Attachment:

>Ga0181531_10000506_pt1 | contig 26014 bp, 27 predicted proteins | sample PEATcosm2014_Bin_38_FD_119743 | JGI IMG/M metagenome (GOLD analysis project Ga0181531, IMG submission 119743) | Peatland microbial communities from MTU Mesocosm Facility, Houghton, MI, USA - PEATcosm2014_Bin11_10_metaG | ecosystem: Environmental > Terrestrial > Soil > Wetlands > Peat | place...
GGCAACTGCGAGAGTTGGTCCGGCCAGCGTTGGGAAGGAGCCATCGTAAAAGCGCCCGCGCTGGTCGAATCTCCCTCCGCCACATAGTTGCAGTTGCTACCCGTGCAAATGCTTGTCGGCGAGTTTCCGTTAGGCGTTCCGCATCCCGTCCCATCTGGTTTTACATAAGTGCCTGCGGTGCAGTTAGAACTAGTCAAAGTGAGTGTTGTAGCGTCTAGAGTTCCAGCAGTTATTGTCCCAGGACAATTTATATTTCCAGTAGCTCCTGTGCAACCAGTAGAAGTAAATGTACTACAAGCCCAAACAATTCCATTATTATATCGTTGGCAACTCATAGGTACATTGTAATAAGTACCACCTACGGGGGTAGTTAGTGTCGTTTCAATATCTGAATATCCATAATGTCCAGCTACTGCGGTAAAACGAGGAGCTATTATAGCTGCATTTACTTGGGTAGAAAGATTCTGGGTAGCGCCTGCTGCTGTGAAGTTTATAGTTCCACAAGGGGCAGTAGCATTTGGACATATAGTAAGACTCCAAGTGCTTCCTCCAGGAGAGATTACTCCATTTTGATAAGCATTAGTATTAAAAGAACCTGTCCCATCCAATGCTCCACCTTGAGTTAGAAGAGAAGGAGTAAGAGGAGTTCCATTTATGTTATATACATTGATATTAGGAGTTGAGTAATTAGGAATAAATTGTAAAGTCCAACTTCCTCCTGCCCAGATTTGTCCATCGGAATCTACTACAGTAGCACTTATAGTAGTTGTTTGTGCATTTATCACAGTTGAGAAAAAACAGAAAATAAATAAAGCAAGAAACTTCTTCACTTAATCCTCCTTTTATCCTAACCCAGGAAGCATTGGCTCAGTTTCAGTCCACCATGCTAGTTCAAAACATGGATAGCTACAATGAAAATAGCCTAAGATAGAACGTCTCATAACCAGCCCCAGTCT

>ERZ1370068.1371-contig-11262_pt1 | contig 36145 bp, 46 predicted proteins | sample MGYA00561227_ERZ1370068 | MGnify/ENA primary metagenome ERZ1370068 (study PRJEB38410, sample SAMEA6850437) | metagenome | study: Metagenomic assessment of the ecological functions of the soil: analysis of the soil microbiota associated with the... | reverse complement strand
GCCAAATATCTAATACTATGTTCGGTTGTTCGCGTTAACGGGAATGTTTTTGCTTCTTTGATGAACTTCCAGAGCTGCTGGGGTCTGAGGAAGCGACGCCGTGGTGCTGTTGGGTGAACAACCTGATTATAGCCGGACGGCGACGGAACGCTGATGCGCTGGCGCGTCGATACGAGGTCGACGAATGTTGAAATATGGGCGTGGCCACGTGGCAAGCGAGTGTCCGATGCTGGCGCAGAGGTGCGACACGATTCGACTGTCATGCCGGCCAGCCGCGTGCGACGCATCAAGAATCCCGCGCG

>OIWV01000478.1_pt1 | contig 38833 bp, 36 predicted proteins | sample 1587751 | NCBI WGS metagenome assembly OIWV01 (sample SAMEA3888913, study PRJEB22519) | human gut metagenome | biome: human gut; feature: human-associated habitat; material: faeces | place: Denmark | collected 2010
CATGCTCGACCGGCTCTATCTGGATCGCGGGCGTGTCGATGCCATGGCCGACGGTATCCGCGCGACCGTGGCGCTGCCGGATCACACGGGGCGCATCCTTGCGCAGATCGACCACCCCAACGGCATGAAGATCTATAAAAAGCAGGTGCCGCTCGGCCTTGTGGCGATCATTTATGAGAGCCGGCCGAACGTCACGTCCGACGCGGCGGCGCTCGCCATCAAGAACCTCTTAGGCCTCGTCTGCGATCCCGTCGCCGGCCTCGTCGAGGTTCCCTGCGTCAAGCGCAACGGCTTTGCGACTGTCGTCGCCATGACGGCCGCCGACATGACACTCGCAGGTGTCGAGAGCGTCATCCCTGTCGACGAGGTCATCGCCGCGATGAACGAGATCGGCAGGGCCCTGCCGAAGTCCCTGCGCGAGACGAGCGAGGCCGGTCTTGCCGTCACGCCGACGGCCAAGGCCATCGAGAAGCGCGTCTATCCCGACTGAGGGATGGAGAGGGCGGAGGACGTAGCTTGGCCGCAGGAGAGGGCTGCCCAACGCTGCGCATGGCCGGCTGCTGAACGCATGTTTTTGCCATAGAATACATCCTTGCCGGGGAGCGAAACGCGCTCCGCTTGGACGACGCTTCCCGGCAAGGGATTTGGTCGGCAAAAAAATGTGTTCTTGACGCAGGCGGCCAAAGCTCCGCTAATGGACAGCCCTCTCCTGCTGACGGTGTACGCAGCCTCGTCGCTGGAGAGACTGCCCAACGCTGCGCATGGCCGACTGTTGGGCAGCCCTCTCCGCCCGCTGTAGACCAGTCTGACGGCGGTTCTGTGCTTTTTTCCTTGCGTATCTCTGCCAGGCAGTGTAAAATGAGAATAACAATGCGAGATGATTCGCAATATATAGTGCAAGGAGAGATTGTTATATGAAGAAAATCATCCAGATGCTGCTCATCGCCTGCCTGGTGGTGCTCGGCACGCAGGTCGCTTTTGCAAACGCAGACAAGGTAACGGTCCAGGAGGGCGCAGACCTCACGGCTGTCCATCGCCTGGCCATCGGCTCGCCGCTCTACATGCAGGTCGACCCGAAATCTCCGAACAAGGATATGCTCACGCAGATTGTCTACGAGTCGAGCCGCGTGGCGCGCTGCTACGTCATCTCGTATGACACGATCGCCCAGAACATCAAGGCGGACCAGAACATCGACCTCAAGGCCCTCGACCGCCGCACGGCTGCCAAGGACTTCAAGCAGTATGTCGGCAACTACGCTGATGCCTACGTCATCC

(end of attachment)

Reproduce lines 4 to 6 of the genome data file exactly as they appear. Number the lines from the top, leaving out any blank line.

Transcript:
GCCAAATATCTAATACTATGTTCGGTTGTTCGCGTTAACGGGAATGTTTTTGCTTCTTTGATGAACTTCCAGAGCTGCTGGGGTCTGAGGAAGCGACGCCGTGGTGCTGTTGGGTGAACAACCTGATTATAGCCGGACGGCGACGGAACGCTGATGCGCTGGCGCGTCGATACGAGGTCGACGAATGTTGAAATATGGGCGTGGCCACGTGGCAAGCGAGTGTCCGATGCTGGCGCAGAGGTGCGACACGATTCGACTGTCATGCCGGCCAGCCGCGTGCGACGCATCAAGAATCCCGCGCG

>OIWV01000478.1_pt1 | contig 38833 bp, 36 predicted proteins | sample 1587751 | NCBI WGS metagenome assembly OIWV01 (sample SAMEA3888913, study PRJEB22519) | human gut metagenome | biome: human gut; feature: human-associated habitat; material: faeces | place: Denmark | collected 2010
CATGCTCGACCGGCTCTATCTGGATCGCGGGCGTGTCGATGCCATGGCCGACGGTATCCGCGCGACCGTGGCGCTGCCGGATCACACGGGGCGCATCCTTGCGCAGATCGACCACCCCAACGGCATGAAGATCTATAAAAAGCAGGTGCCGCTCGGCCTTGTGGCGATCATTTATGAGAGCCGGCCGAACGTCACGTCCGACGCGGCGGCGCTCGCCATCAAGAACCTCTTAGGCCTCGTCTGCGATCCCGTCGCCGGCCTCGTCGAGGTTCCCTGCGTCAAGCGCAACGGCTTTGCGACTGTCGTCGCCATGACGGCCGCCGACATGACACTCGCAGGTGTCGAGAGCGTCATCCCTGTCGACGAGGTCATCGCCGCGATGAACGAGATCGGCAGGGCCCTGCCGAAGTCCCTGCGCGAGACGAGCGAGGCCGGTCTTGCCGTCACGCCGACGGCCAAGGCCATCGAGAAGCGCGTCTATCCCGACTGAGGGATGGAGAGGGCGGAGGACGTAGCTTGGCCGCAGGAGAGGGCTGCCCAACGCTGCGCATGGCCGGCTGCTGAACGCATGTTTTTGCCATAGAATACATCCTTGCCGGGGAGCGAAACGCGCTCCGCTTGGACGACGCTTCCCGGCAAGGGATTTGGTCGGCAAAAAAATGTGTTCTTGACGCAGGCGGCCAAAGCTCCGCTAATGGACAGCCCTCTCCTGCTGACGGTGTACGCAGCCTCGTCGCTGGAGAGACTGCCCAACGCTGCGCATGGCCGACTGTTGGGCAGCCCTCTCCGCCCGCTGTAGACCAGTCTGACGGCGGTTCTGTGCTTTTTTCCTTGCGTATCTCTGCCAGGCAGTGTAAAATGAGAATAACAATGCGAGATGATTCGCAATATATAGTGCAAGGAGAGATTGTTATATGAAGAAAATCATCCAGATGCTGCTCATCGCCTGCCTGGTGGTGCTCGGCACGCAGGTCGCTTTTGCAAACGCAGACAAGGTAACGGTCCAGGAGGGCGCAGACCTCACGGCTGTCCATCGCCTGGCCATCGGCTCGCCGCTCTACATGCAGGTCGACCCGAAATCTCCGAACAAGGATATGCTCACGCAGATTGTCTACGAGTCGAGCCGCGTGGCGCGCTGCTACGTCATCTCGTATGACACGATCGCCCAGAACATCAAGGCGGACCAGAACATCGACCTCAAGGCCCTCGACCGCCGCACGGCTGCCAAGGACTTCAAGCAGTATGTCGGCAACTACGCTGATGCCTACGTCATCC